The solution CCF devised was to use technology to turn the encroaching bush into a valuable raw material that produces useful products as well as valuable technical training and employment for local Namibians. CCF harvests the thornbush in an environmentally sensitive manner and then processes it as biomass into virtually smokeless low-ash heat logs and briquettes. Each aspect of CCF’s habitat restoration project was carefully devised to assure that it would be environmentally sound and also socially and economically beneficial. Scores of local Namibians are employed in removing the thornbush using Forest Stewardship Council (FSC) certified forestry practices. Electrical power for the processing plant will soon be generated by a 150 kilowatt biomass gasification system to provide clean sustainable power for the operation.
     In many ways the most interesting aspect of the CCF biomass project is the ingenious marketing of bushblok, the project’s most well-known commercial product. Bushblok sales not only raise needed revenues for CCF conservation activities. These sales also raise world-wide awareness about the endangered status of the cheetah. Consumers concerned about the cheetah and its peril are offered the opportunity to participate in cheetah protection through purchasing an environmentally friendly high-quality heat source. The bushblok sales project expects to turn its first profit this year. More information is available at and at Information about Bushblok is available at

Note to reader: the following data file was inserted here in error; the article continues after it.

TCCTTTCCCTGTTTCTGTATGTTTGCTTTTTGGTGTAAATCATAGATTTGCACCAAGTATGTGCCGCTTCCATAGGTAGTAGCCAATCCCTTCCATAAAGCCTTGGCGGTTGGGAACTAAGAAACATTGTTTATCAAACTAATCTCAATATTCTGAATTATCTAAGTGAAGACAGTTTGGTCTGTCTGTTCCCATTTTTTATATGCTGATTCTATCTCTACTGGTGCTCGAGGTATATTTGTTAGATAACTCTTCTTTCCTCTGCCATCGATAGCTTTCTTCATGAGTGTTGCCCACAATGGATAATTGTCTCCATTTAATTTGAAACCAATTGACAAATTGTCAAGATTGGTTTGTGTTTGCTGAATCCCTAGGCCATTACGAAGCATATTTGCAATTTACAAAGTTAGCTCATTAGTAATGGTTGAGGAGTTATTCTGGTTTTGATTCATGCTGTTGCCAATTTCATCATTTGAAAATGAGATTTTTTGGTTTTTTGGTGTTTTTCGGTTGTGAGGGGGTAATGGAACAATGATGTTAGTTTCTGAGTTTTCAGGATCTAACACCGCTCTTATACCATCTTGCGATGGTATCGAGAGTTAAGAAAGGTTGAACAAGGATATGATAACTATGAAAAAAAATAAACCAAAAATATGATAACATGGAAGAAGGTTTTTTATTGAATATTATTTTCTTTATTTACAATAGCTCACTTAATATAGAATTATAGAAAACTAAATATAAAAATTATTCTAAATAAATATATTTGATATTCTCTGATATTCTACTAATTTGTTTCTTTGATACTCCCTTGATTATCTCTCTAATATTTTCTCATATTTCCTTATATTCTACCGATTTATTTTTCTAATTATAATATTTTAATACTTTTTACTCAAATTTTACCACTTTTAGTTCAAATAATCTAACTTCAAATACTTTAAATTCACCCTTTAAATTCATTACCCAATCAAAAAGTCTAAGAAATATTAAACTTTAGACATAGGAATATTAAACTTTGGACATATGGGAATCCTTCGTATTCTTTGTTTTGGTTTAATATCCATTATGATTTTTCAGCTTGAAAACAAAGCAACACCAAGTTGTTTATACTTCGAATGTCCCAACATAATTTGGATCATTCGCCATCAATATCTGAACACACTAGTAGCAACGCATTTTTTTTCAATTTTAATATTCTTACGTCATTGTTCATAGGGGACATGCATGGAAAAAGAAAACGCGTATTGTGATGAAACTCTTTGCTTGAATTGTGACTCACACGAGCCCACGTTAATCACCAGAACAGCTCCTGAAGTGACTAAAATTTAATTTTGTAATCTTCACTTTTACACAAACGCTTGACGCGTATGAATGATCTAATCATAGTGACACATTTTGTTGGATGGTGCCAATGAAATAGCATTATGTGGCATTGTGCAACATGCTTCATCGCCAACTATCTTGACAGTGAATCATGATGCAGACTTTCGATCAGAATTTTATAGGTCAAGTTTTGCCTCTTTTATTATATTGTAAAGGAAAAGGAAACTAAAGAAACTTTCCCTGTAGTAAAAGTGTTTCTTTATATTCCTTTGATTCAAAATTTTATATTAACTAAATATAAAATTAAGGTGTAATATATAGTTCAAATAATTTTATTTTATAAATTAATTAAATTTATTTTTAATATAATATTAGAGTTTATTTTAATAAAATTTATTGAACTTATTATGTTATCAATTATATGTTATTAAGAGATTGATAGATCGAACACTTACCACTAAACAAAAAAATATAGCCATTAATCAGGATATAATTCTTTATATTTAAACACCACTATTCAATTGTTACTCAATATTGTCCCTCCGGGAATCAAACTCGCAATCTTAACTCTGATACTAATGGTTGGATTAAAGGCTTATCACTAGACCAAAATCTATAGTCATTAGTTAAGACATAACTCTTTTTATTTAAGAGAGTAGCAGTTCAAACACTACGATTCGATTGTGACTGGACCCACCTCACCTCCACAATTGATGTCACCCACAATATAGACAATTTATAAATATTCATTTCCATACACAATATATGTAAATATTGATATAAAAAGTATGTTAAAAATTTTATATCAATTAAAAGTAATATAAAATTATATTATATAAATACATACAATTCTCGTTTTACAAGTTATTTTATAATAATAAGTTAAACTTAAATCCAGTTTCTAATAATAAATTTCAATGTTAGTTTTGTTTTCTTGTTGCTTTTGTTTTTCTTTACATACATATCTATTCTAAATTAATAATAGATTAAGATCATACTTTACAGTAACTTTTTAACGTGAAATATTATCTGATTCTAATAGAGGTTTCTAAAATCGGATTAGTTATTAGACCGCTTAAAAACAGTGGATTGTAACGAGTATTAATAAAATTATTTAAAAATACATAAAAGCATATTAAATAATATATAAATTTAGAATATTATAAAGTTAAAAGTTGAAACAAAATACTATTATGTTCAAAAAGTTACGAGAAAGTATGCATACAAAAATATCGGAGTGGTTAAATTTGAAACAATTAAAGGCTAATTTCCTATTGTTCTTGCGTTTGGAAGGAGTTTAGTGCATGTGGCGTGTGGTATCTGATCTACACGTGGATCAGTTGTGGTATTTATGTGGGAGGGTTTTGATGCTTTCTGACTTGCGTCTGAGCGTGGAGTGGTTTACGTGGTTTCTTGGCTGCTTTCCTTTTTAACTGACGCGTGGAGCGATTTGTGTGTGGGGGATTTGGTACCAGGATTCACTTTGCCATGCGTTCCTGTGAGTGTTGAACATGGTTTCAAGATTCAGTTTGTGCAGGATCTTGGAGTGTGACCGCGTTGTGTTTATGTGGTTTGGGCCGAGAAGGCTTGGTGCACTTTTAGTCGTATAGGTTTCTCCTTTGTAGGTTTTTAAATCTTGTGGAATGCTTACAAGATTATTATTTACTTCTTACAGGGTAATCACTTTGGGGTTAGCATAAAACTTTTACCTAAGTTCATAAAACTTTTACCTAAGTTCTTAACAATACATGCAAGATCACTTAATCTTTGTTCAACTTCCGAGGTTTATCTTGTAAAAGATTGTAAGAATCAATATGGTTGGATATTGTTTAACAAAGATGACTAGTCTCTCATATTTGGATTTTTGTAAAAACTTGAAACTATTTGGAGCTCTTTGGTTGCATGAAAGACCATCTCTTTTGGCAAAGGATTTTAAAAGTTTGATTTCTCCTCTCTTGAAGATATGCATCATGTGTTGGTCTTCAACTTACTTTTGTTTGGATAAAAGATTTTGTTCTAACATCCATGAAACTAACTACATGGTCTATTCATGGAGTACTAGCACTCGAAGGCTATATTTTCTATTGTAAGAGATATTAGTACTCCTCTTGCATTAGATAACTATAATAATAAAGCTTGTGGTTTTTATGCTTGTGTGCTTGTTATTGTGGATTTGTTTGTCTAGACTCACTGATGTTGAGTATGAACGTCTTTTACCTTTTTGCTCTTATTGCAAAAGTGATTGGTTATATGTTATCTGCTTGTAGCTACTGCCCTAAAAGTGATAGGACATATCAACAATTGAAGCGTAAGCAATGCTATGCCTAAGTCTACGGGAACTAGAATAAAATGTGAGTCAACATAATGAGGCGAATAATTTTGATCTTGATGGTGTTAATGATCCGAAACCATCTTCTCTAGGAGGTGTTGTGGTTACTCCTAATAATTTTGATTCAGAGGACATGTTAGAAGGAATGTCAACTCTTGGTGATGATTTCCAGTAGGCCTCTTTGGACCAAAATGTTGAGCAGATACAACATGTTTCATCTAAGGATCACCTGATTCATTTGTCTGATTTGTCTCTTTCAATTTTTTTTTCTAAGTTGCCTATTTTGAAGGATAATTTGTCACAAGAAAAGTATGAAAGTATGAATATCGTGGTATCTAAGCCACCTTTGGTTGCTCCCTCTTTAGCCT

Practical Action –– Peru
     Remote rural people often live far from any grid that might supply electrical power. In the Andes Mountains of South America 13 million people have no access to electric power. Instead, they use environmentally harmful fossil fuels, batteries or candles for light and heat. In Peru alone, more than 50,000 small villages have no access to electricity. One environmentally sensible solution to this problem is to use abundant small waterfall resources. Decentralized microhydropower generation facilities in remote impoverished mountain villages can bring power to those who would otherwise not have electricity.
     Mr. Javier Coello in Lima, Peru directs the Latin American Regional Office of Practical Action, an international organization committed to sustainable use of technology to reduce poverty in developing countries. With the assistance of the World Bank, Mr. Coello’s organization established a Renewable Energies Promotion Fund to help create sustainable, low-cost technologies for small-scale renewable energy hydroelectric power generation––sometimes called micro-hydro.